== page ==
Changing Roles: Kindra Fry, President and CEO of Bryan College Station and Chairman of NASC, Shares Insights
18 Apr, 2018By: Mary Helen Sprecher
If the work of Kindra Fry right now could be summed up in a few words, it might be this: expanded responsibilities.
As Fry settles into her role of president and CEO of Experience Bryan College Station, which has the goal of marketing and promoting the Aggieland area as a premier destination, she is simultaneously moving away from a job she helped create and define and taking on another one, much larger in scope.
“I started out as the director of sports 14 years ago,” she notes, “so the focus of my role for a long time was specific to the sports market and promoting Bryan College Station as a premier sports destination.”
At the time, the organization was known as Bryan-College Station Convention and Visitors Bureau. As director of sports, Kindra was able to guide the development of BCS as a destination event owners and rights holders knew and sought out. Using her background with the National Association of Intercollegiate Athletics (NAIA) and her corresponding relationships with the myriad sports events that came to Olathe, Kansas, she was able to leverage her knowledge and contacts to help grow the reputation of her newfound HQ of Bryan College Station and its facilities into a premier destination.
She retains the title of executive director of Bryan College Station Sports + Events but as the organization grows and hires new key personnel in marketing and sales, she knows there is a definite growth trajectory.
“You have to learn to let go of what you’ve known and been doing all along, and sometimes, that’s really difficult to do.”
Experience Bryan College Station, she notes, is the reinvention of the CVB. It’s focus is not just on sports, leisure tourism as well as the meetings and conventions market, but also marketing the destination as a whole – something she is also interested in building.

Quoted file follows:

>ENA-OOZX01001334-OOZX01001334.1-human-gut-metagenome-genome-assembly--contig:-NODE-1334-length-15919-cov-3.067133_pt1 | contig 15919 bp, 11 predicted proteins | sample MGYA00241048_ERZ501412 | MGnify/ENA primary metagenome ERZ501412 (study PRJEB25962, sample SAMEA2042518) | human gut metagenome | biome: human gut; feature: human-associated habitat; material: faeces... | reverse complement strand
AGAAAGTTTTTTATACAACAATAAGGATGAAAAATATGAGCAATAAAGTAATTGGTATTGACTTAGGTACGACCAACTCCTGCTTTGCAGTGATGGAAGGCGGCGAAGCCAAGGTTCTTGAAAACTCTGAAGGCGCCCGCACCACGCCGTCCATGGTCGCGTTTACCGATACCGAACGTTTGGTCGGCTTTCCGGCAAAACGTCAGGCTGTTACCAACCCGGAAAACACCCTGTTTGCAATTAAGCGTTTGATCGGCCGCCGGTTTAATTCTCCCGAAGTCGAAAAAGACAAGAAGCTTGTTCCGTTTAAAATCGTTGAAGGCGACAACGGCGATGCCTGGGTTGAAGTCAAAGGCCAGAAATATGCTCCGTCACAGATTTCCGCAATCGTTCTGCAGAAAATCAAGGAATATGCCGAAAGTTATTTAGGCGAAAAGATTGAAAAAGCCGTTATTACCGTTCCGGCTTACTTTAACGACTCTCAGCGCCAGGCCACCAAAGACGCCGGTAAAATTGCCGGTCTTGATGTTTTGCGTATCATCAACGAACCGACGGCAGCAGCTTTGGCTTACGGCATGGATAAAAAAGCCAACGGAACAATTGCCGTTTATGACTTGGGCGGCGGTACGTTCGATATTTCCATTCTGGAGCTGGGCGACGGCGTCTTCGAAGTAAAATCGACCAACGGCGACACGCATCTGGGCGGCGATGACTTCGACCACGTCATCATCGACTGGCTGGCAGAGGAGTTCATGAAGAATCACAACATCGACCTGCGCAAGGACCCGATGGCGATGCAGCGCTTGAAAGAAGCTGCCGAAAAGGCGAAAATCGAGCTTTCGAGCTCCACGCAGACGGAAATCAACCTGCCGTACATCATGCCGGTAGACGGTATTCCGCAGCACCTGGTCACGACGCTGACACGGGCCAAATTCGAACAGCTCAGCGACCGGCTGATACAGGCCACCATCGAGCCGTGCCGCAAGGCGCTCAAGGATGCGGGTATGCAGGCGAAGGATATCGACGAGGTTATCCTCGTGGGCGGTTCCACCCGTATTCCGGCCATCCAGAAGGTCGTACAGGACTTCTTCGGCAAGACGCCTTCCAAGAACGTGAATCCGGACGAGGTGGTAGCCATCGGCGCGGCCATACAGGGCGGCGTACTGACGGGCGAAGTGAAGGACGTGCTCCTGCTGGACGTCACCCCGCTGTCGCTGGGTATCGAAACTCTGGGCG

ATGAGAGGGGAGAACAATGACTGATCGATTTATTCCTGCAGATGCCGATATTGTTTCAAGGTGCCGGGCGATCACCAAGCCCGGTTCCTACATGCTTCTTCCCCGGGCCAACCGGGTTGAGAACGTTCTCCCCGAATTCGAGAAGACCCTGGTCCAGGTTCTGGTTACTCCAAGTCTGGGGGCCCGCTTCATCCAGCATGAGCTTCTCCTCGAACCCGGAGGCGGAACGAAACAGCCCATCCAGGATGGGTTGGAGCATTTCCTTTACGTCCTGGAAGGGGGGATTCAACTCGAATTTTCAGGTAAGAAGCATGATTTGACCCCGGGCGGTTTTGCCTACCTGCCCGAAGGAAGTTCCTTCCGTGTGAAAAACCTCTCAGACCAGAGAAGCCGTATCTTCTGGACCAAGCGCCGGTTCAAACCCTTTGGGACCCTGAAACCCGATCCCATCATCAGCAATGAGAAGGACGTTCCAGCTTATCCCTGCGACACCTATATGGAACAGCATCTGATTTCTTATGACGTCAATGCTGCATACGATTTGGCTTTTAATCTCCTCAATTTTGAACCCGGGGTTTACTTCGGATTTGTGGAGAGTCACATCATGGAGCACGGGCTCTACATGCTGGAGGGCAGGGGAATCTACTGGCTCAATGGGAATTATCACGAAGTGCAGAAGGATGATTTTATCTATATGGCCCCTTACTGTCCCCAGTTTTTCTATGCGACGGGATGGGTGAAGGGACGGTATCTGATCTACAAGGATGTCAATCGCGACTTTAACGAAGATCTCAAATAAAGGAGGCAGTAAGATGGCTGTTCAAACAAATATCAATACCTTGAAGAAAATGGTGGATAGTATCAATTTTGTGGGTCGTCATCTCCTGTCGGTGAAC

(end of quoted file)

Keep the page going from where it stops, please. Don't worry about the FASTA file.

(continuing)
“This has really opened up a broader perspective,” she reflects. At the moment, the organization’s convention sales are focused on state and regional gatherings (a change from sports, which BCS hosts on a national and even international scale.) The area, with its central location, is a perfect fit for meetings for organizations housed in the Austin area, for example, she notes – although she certainly sees opportunity to expand on this market regionally and outside of the state.
“I think we have potential for major growth in this market. We’re focused on developing this as well.”
But Bryan College Station is not the only place her responsibilities are growing and changing – and not the only organization undergoing an evolution and rebranding.
Next week, she’ll be on the podium as the chairman of the National Association of Sports Commissions during its annual Symposium, to be held in Minneapolis. That position, too, has involved a climb through a steadily increasing workload.
She began as a volunteer on the Mentoring Committee and added the Symposium Committee (now the Events Committee, since NASC has been enlarging upon its offering to members, creating events such as the Women’s Summit, 4S Summit and Chief Executive Summit, as well as an increasing number of webinars and more). In addition, the association continues to develop its certification program and to make it relevant to executives in multiple sectors and at multiple stages of their careers.
Kindra acknowledges the organization may be facing even more seismic shifts. Among them is a name change – something that is to be voted upon during the Symposium. The proposed new organizational name is American Sports Events and Tourism Society, something that will take in the continuing evolution of the industry.
“We’re no longer just a membership of sports commissions,” she points out. “If you look at our current membership, sports commissions still make up much of it; however, there are many more organizations that are members like convention & visitors bureaus as well as parks and rec departments, universities, event owners, rights holders and more. If we are going to be the resource for this industry, we have to address all of them.”
And that, she adds, means the association is strengthening its relationships across all sectors.
“I think the key for this upcoming year is going to be working on partnerships with our friends in other tourism-related industry organizations like Destinations International and Meeting Professionals International. We’ll be crossing over into other areas of travel and tourism and that’s going to be a big factor in continuing to grow this organization.”
It is the ‘cross-pollination’ of the groups, she notes, that will strengthen everyone. However, she cautions, the rebranding of the association – and its subsequent placement in a wider sector of the industry – will be a process and will not happen overnight.
“You can’t just jump in and expect it to be done immediately. What we are going to be building are going to be key relationships and partnerships so that all of our members can benefit from them. We’re so much stronger together.”